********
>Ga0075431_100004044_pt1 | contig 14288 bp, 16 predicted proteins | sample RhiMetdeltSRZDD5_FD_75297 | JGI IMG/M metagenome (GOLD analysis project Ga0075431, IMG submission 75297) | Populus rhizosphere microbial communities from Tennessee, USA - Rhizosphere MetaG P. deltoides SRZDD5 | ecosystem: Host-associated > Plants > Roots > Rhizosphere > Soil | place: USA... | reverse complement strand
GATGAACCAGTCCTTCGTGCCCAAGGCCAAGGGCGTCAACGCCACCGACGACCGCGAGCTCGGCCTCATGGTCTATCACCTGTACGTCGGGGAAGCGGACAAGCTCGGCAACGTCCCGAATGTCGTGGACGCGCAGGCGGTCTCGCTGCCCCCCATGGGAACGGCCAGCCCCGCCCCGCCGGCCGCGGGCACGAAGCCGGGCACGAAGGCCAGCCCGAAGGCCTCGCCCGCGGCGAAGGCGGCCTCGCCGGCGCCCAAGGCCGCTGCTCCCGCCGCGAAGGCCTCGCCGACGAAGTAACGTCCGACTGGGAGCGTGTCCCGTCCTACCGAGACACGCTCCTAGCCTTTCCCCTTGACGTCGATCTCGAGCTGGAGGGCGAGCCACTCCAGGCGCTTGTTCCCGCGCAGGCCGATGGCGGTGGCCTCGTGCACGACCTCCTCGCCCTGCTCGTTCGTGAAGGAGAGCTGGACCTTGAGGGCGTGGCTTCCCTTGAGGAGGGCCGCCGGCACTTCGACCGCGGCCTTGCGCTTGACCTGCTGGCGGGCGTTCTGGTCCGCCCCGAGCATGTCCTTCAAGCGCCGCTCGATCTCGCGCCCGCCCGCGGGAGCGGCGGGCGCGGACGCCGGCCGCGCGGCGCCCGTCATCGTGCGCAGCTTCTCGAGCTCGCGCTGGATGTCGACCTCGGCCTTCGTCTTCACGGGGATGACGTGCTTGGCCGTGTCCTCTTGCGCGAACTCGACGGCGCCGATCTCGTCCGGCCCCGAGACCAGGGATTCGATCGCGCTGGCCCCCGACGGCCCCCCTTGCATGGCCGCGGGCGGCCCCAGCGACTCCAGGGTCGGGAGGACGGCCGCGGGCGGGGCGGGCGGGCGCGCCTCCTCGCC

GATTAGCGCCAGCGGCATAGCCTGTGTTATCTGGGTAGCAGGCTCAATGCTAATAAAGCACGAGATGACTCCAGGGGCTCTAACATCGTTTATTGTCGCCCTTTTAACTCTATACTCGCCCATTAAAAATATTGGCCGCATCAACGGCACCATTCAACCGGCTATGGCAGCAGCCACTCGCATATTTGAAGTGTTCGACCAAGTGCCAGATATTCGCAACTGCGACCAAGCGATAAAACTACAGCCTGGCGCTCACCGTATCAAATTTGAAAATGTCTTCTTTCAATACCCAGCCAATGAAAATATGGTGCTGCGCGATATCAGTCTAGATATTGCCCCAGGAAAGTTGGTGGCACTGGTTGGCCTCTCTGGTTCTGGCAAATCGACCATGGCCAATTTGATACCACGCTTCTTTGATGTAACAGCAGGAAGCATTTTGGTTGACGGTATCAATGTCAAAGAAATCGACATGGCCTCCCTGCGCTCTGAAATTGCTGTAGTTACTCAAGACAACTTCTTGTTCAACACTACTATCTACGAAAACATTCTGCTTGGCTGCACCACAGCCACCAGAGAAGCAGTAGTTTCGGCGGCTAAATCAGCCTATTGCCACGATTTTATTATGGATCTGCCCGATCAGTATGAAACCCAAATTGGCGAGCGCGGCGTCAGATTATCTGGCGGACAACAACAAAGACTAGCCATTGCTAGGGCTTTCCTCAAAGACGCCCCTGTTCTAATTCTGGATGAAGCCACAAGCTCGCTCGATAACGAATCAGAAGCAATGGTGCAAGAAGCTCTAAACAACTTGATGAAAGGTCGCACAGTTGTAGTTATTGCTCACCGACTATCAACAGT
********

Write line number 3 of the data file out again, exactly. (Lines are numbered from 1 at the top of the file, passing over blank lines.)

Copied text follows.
GATTAGCGCCAGCGGCATAGCCTGTGTTATCTGGGTAGCAGGCTCAATGCTAATAAAGCACGAGATGACTCCAGGGGCTCTAACATCGTTTATTGTCGCCCTTTTAACTCTATACTCGCCCATTAAAAATATTGGCCGCATCAACGGCACCATTCAACCGGCTATGGCAGCAGCCACTCGCATATTTGAAGTGTTCGACCAAGTGCCAGATATTCGCAACTGCGACCAAGCGATAAAACTACAGCCTGGCGCTCACCGTATCAAATTTGAAAATGTCTTCTTTCAATACCCAGCCAATGAAAATATGGTGCTGCGCGATATCAGTCTAGATATTGCCCCAGGAAAGTTGGTGGCACTGGTTGGCCTCTCTGGTTCTGGCAAATCGACCATGGCCAATTTGATACCACGCTTCTTTGATGTAACAGCAGGAAGCATTTTGGTTGACGGTATCAATGTCAAAGAAATCGACATGGCCTCCCTGCGCTCTGAAATTGCTGTAGTTACTCAAGACAACTTCTTGTTCAACACTACTATCTACGAAAACATTCTGCTTGGCTGCACCACAGCCACCAGAGAAGCAGTAGTTTCGGCGGCTAAATCAGCCTATTGCCACGATTTTATTATGGATCTGCCCGATCAGTATGAAACCCAAATTGGCGAGCGCGGCGTCAGATTATCTGGCGGACAACAACAAAGACTAGCCATTGCTAGGGCTTTCCTCAAAGACGCCCCTGTTCTAATTCTGGATGAAGCCACAAGCTCGCTCGATAACGAATCAGAAGCAATGGTGCAAGAAGCTCTAAACAACTTGATGAAAGGTCGCACAGTTGTAGTTATTGCTCACCGACTATCAACAGT